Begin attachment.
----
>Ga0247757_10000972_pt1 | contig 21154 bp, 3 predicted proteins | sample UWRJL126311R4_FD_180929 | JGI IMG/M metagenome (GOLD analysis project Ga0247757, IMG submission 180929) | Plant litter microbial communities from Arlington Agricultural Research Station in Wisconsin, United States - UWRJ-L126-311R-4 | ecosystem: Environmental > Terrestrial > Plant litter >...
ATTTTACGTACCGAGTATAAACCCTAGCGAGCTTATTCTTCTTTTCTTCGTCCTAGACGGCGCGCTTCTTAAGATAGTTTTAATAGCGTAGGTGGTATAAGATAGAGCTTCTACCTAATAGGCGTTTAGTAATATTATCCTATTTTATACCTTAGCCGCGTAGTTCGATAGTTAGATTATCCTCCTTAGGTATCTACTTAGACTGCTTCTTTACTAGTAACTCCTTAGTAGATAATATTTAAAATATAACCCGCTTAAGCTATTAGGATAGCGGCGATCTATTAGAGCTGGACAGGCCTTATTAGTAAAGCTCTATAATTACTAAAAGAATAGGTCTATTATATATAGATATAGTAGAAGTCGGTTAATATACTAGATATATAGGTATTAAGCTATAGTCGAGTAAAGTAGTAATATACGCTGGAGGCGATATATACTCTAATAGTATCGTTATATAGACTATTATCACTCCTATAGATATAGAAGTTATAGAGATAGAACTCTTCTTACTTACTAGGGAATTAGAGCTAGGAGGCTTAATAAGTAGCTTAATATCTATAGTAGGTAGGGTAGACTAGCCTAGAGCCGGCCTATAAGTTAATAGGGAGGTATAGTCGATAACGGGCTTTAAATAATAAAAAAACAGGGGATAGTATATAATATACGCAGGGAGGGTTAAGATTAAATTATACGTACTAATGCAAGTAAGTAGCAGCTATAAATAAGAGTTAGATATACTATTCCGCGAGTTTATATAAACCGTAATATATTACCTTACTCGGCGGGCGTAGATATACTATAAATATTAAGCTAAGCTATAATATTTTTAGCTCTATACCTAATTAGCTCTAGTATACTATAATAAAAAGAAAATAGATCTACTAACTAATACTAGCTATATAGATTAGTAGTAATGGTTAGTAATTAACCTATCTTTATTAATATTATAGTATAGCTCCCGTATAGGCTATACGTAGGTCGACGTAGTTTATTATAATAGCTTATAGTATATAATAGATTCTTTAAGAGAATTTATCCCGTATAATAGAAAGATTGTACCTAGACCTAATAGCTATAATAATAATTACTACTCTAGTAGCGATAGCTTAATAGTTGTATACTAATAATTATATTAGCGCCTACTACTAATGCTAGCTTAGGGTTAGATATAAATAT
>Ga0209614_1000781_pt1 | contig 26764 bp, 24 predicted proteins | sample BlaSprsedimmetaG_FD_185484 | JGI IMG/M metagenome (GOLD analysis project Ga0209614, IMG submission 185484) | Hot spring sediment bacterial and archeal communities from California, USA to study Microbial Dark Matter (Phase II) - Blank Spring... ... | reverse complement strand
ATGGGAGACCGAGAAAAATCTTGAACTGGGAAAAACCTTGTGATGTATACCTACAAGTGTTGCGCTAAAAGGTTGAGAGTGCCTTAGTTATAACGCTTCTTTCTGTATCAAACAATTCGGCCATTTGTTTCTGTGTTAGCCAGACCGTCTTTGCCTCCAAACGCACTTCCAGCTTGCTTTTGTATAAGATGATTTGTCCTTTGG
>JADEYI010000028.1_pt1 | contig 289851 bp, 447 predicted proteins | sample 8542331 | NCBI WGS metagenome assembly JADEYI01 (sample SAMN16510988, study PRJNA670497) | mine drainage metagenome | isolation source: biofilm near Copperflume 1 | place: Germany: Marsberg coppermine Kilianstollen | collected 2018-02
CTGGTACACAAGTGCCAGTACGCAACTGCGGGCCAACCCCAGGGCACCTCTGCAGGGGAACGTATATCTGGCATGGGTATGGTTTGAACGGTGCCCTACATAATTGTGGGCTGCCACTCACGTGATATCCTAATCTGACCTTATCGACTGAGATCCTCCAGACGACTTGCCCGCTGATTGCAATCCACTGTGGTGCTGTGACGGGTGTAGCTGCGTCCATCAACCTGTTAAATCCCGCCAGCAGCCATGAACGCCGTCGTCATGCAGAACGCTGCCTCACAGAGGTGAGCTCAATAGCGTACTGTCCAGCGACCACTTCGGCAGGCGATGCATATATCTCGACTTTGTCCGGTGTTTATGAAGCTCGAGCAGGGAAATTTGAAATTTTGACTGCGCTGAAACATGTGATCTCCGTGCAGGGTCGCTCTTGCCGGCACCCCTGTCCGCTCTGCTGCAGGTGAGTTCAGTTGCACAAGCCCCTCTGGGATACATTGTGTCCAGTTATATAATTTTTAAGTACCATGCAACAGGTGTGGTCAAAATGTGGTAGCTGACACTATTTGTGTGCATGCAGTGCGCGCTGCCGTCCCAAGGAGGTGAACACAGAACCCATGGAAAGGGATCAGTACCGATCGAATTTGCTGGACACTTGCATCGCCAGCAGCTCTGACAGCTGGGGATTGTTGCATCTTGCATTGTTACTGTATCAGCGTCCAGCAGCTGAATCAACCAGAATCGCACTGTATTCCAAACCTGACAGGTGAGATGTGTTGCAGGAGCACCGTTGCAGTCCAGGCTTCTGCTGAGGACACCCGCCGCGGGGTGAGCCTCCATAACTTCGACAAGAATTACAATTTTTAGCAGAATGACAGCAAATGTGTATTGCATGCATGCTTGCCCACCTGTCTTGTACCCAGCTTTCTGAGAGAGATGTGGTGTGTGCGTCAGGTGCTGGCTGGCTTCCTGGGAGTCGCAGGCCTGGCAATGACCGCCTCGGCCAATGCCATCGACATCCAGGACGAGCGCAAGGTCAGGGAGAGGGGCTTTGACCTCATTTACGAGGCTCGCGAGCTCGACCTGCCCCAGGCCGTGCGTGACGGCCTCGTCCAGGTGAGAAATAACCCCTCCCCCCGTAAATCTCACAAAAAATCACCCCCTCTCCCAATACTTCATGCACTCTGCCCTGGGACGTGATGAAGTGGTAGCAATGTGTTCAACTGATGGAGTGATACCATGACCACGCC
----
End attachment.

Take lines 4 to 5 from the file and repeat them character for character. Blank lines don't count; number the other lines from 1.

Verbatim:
ATGGGAGACCGAGAAAAATCTTGAACTGGGAAAAACCTTGTGATGTATACCTACAAGTGTTGCGCTAAAAGGTTGAGAGTGCCTTAGTTATAACGCTTCTTTCTGTATCAAACAATTCGGCCATTTGTTTCTGTGTTAGCCAGACCGTCTTTGCCTCCAAACGCACTTCCAGCTTGCTTTTGTATAAGATGATTTGTCCTTTGG
>JADEYI010000028.1_pt1 | contig 289851 bp, 447 predicted proteins | sample 8542331 | NCBI WGS metagenome assembly JADEYI01 (sample SAMN16510988, study PRJNA670497) | mine drainage metagenome | isolation source: biofilm near Copperflume 1 | place: Germany: Marsberg coppermine Kilianstollen | collected 2018-02